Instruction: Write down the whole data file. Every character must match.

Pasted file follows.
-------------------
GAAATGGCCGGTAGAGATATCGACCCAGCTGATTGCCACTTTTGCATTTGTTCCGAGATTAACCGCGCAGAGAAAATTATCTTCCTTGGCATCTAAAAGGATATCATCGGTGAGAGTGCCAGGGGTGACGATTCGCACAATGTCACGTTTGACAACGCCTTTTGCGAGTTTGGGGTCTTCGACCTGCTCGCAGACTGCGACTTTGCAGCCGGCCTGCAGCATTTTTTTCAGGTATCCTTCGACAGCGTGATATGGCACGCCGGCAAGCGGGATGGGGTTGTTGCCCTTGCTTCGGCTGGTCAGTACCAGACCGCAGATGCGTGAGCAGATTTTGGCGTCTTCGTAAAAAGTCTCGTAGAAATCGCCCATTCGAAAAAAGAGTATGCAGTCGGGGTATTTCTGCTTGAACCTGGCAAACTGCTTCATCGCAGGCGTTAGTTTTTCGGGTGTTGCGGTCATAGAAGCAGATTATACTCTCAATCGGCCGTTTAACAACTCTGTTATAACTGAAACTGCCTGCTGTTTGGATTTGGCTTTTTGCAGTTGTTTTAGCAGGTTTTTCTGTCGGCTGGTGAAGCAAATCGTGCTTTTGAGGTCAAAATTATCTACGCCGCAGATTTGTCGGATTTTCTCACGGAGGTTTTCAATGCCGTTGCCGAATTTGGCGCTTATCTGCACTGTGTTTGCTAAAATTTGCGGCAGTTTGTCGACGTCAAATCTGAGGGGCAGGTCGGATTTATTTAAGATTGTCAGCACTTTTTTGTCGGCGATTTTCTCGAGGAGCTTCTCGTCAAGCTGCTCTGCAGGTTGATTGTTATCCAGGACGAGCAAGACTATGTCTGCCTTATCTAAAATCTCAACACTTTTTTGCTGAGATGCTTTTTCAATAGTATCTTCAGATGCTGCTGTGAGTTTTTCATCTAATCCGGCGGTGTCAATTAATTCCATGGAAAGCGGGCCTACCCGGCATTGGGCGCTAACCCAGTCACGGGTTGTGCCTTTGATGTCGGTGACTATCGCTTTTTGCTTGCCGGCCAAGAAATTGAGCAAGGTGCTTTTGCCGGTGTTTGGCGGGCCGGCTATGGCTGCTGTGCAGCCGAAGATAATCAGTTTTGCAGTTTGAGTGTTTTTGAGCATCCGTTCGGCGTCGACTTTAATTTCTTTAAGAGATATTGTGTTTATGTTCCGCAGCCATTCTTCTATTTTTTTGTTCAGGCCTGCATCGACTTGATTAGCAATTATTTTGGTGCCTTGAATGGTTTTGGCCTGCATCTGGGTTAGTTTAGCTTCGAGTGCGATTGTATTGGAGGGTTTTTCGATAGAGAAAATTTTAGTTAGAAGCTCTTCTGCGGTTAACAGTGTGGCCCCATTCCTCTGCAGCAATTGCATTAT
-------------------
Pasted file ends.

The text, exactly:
GAAATGGCCGGTAGAGATATCGACCCAGCTGATTGCCACTTTTGCATTTGTTCCGAGATTAACCGCGCAGAGAAAATTATCTTCCTTGGCATCTAAAAGGATATCATCGGTGAGAGTGCCAGGGGTGACGATTCGCACAATGTCACGTTTGACAACGCCTTTTGCGAGTTTGGGGTCTTCGACCTGCTCGCAGACTGCGACTTTGCAGCCGGCCTGCAGCATTTTTTTCAGGTATCCTTCGACAGCGTGATATGGCACGCCGGCAAGCGGGATGGGGTTGTTGCCCTTGCTTCGGCTGGTCAGTACCAGACCGCAGATGCGTGAGCAGATTTTGGCGTCTTCGTAAAAAGTCTCGTAGAAATCGCCCATTCGAAAAAAGAGTATGCAGTCGGGGTATTTCTGCTTGAACCTGGCAAACTGCTTCATCGCAGGCGTTAGTTTTTCGGGTGTTGCGGTCATAGAAGCAGATTATACTCTCAATCGGCCGTTTAACAACTCTGTTATAACTGAAACTGCCTGCTGTTTGGATTTGGCTTTTTGCAGTTGTTTTAGCAGGTTTTTCTGTCGGCTGGTGAAGCAAATCGTGCTTTTGAGGTCAAAATTATCTACGCCGCAGATTTGTCGGATTTTCTCACGGAGGTTTTCAATGCCGTTGCCGAATTTGGCGCTTATCTGCACTGTGTTTGCTAAAATTTGCGGCAGTTTGTCGACGTCAAATCTGAGGGGCAGGTCGGATTTATTTAAGATTGTCAGCACTTTTTTGTCGGCGATTTTCTCGAGGAGCTTCTCGTCAAGCTGCTCTGCAGGTTGATTGTTATCCAGGACGAGCAAGACTATGTCTGCCTTATCTAAAATCTCAACACTTTTTTGCTGAGATGCTTTTTCAATAGTATCTTCAGATGCTGCTGTGAGTTTTTCATCTAATCCGGCGGTGTCAATTAATTCCATGGAAAGCGGGCCTACCCGGCATTGGGCGCTAACCCAGTCACGGGTTGTGCCTTTGATGTCGGTGACTATCGCTTTTTGCTTGCCGGCCAAGAAATTGAGCAAGGTGCTTTTGCCGGTGTTTGGCGGGCCGGCTATGGCTGCTGTGCAGCCGAAGATAATCAGTTTTGCAGTTTGAGTGTTTTTGAGCATCCGTTCGGCGTCGACTTTAATTTCTTTAAGAGATATTGTGTTTATGTTCCGCAGCCATTCTTCTATTTTTTTGTTCAGGCCTGCATCGACTTGATTAGCAATTATTTTGGTGCCTTGAATGGTTTTGGCCTGCATCTGGGTTAGTTTAGCTTCGAGTGCGATTGTATTGGAGGGTTTTTCGATAGAGAAAATTTTAGTTAGAAGCTCTTCTGCGGTTAACAGTGTGGCCCCATTCCTCTGCAGCAATTGCATTAT